Friday, December 21, 2007

Closing in on the Death Knell for the Giuliani Campaign

After the latest NH poll, the Giuliani campaign is getting perilously close to its "last throes." With only two weeks left before the NH primary, Giuliani sits in third place behind McCain and Romney, which would be fine.....except he is only at 11 percent. Worse, Paul and Huckabee sit only 2 points behind Giuliani.

I note that we have to be extremely careful when reading polls in general, and especially primary polls where the margin of error makes an even bigger difference (in this case, that 2 point lead could theoretically be as much as 10 or 12 and stay within the margin of error); indeed, this poll has the appearance of a potential outlier, though I have a hunch it merely reflects McCain's recent momentum. This news has got to scare the crap out of the Giuliani campaign. If in fact Giuliani has only a 2 point lead over Huckabee and Paul, this will likely translate into a slight deficit on primary day since support for those two candidates tends to be much more passionate. This could be important in the historically low-turnout primary stage. Worse news for Giuliani: less than half of his supporters are "certain." Indeed, when you only look at voters who are "certain" to vote for their candidate, this latest poll places Giuliani in a three-way tie at 5 percent with Huckabee and Paul.

Giuliani's campaign seems to have accepted the idea of him placing no better than third in NH, figuring they will be able to fall back on Florida. But this latest poll raises the legitimate specter of Giuliani placing as low as 5th in NH, below both Huckabee and Paul. To say the least, such a result would be an absolute embarassment for Rudy; it is hard to see him making it through to Super Tuesday if that were to happen. This of course would be terrific news for McCain, who Giuliani would presumably back if he were to drop out.

Some more interesting stuff from this poll:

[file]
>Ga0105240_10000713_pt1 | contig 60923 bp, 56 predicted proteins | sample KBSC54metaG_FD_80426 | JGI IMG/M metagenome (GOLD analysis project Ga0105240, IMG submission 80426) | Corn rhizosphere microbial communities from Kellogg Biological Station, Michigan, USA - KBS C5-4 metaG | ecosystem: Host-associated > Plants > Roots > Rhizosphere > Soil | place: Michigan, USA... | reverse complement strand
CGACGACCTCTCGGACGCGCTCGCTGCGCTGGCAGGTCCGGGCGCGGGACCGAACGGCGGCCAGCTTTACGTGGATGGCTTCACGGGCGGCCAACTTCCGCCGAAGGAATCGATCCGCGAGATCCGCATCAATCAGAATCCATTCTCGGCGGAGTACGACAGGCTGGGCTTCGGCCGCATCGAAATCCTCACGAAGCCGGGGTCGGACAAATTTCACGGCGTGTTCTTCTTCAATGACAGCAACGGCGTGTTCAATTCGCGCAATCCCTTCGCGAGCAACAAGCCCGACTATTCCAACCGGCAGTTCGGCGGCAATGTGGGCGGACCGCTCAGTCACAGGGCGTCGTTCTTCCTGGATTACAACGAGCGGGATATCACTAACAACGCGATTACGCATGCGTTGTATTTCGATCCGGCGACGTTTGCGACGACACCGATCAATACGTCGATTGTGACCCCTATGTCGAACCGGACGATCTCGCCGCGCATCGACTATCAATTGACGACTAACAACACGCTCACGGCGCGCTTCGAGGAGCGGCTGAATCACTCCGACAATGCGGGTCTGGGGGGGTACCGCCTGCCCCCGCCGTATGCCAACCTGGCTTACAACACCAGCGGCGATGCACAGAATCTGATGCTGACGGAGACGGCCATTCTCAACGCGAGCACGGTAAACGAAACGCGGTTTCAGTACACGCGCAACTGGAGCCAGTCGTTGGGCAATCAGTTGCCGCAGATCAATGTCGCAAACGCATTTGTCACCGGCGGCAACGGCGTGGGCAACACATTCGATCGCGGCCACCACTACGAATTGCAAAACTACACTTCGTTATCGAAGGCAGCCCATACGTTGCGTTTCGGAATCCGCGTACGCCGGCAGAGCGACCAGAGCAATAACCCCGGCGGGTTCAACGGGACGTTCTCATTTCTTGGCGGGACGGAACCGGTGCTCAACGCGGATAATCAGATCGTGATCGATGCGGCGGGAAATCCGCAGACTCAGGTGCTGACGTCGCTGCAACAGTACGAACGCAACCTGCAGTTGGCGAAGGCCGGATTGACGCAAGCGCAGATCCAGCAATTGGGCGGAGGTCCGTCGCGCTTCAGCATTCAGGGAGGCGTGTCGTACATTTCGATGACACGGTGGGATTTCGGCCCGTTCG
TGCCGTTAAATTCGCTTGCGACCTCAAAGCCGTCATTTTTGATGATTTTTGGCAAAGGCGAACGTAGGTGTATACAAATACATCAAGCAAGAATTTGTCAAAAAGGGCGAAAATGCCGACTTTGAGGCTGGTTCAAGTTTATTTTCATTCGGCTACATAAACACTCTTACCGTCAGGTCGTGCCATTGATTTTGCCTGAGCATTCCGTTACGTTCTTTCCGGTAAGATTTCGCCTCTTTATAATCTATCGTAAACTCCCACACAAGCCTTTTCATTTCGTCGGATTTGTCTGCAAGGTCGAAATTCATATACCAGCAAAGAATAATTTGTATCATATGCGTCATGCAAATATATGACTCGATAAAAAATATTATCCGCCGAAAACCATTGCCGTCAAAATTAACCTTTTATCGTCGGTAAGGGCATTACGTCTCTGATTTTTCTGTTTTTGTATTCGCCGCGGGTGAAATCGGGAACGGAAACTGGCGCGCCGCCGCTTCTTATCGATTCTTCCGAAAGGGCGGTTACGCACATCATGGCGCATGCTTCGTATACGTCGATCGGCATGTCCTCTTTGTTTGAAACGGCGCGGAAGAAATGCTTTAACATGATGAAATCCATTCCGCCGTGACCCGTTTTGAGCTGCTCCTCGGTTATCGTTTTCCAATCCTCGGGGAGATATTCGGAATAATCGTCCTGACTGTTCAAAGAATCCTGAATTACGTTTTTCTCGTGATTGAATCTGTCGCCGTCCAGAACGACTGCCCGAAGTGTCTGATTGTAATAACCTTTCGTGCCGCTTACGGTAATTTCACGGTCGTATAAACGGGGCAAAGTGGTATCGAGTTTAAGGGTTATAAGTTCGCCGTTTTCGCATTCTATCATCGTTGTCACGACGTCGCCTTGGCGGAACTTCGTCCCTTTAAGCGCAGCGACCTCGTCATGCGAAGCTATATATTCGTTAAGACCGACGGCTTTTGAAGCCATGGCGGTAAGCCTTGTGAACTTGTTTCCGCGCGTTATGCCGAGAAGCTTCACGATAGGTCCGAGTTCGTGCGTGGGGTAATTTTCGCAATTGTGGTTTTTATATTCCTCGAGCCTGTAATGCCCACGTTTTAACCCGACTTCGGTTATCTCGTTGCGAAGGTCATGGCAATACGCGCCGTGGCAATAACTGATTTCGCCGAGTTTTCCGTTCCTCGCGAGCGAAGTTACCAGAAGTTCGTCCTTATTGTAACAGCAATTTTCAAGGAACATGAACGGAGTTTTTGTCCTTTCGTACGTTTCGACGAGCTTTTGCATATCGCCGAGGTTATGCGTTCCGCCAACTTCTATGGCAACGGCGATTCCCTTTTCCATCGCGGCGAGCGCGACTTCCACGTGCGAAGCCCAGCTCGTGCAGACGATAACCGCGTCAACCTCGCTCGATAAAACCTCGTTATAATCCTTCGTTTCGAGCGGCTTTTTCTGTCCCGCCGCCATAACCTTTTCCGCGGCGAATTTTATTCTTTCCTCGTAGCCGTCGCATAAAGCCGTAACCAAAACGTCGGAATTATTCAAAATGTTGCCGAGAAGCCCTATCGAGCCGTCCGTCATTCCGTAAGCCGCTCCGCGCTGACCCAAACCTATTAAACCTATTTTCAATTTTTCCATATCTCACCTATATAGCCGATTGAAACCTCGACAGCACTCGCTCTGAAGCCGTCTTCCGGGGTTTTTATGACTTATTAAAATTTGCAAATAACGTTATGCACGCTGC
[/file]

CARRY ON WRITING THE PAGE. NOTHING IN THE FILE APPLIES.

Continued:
Romney is holding on to his lead, but McCain is lurking as more and more of a potential upset. But with Rudy faltering, McCain may be able to stay in this race even without a NH win.

McCain's comeback has been largely at Giuliani's expense, as Giuliani actually easily wins the most "second-choice" votes, suggesting to me that there are a lot of voters who have switched from Giuliani in recent weeks, with McCain being the obvious beneficiary.

McCain wins easily on issues of understanding the average voter and, even more so, on standing on principle. He wins slightly on the question of who would accomplish things in Washington most easily, not surprising for a veteran Senator.

The issue of which candidate most shares a voter's values most closely parallels the candidate's support, even though Paul was apparently not included in the question (he was, however, frequently given as a volunteered answer- a very good sign for the strength of his support). In addition, Romney handily wins the question of who has the most innovative ideas and, surprisingly, who has the best chance of winning the general election. I suspect this last question is skewed by NH's proximity to Massachussetts, where Romney managed to govern a deeply "Blue" state. Nationally, the numbers don't bear that response out.

I must again stress that this poll must be taken with a grain of salt, as its "likely voter" model is somewhat controversial; certainly it is difficult to compare it with other polls. However, if it is in fact accurate, it paints a very bleak picture for the Giuliani campaign, which will need to make a very rapid push to save face. I can imagine little more embarassing to his formerly front-running campaign than for it to start with a fourth place in Iowa and a fifth place in NH. Not to mention a possible fifth place in SC.